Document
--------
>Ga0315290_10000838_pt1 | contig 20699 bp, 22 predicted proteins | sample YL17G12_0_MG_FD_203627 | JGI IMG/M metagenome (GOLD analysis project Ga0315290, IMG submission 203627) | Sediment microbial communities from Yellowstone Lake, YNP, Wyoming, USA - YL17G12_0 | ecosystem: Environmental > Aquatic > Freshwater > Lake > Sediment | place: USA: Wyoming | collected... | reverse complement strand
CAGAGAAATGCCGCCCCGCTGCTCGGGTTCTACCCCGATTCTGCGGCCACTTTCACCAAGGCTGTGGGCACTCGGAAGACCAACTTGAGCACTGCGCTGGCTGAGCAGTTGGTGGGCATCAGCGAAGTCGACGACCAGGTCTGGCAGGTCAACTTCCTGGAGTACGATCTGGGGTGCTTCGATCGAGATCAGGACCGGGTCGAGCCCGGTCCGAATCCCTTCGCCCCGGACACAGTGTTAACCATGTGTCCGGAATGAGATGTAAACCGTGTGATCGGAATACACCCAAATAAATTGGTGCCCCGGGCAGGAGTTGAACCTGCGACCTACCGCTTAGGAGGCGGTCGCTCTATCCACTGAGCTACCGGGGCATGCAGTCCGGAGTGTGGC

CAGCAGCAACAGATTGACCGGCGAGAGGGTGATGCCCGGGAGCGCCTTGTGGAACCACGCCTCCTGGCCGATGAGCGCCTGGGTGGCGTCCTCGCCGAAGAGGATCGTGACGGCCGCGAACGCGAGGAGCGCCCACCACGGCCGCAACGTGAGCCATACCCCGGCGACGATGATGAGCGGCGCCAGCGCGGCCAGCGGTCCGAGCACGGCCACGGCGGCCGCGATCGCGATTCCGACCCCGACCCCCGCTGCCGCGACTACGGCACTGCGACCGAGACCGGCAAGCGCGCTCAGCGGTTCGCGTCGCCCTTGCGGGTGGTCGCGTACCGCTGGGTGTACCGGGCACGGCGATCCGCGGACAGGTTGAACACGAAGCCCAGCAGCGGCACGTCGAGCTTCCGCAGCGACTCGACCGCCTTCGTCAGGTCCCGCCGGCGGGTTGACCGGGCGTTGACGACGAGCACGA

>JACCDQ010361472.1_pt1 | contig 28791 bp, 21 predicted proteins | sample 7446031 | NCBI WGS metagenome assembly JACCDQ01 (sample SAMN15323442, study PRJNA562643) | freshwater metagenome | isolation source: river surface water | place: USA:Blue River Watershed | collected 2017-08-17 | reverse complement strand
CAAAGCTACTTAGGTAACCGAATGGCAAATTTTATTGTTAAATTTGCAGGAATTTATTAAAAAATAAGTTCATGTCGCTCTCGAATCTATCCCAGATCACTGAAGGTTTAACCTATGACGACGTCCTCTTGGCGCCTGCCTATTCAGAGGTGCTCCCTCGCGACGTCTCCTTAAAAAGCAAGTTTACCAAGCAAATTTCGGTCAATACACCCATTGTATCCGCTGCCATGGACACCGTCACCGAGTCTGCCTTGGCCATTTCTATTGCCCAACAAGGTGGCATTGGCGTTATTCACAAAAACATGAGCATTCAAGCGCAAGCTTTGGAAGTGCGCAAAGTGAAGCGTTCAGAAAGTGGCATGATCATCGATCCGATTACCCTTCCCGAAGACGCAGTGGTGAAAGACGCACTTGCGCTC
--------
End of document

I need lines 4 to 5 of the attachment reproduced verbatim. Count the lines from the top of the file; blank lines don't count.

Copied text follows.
>JACCDQ010361472.1_pt1 | contig 28791 bp, 21 predicted proteins | sample 7446031 | NCBI WGS metagenome assembly JACCDQ01 (sample SAMN15323442, study PRJNA562643) | freshwater metagenome | isolation source: river surface water | place: USA:Blue River Watershed | collected 2017-08-17 | reverse complement strand
CAAAGCTACTTAGGTAACCGAATGGCAAATTTTATTGTTAAATTTGCAGGAATTTATTAAAAAATAAGTTCATGTCGCTCTCGAATCTATCCCAGATCACTGAAGGTTTAACCTATGACGACGTCCTCTTGGCGCCTGCCTATTCAGAGGTGCTCCCTCGCGACGTCTCCTTAAAAAGCAAGTTTACCAAGCAAATTTCGGTCAATACACCCATTGTATCCGCTGCCATGGACACCGTCACCGAGTCTGCCTTGGCCATTTCTATTGCCCAACAAGGTGGCATTGGCGTTATTCACAAAAACATGAGCATTCAAGCGCAAGCTTTGGAAGTGCGCAAAGTGAAGCGTTCAGAAAGTGGCATGATCATCGATCCGATTACCCTTCCCGAAGACGCAGTGGTGAAAGACGCACTTGCGCTC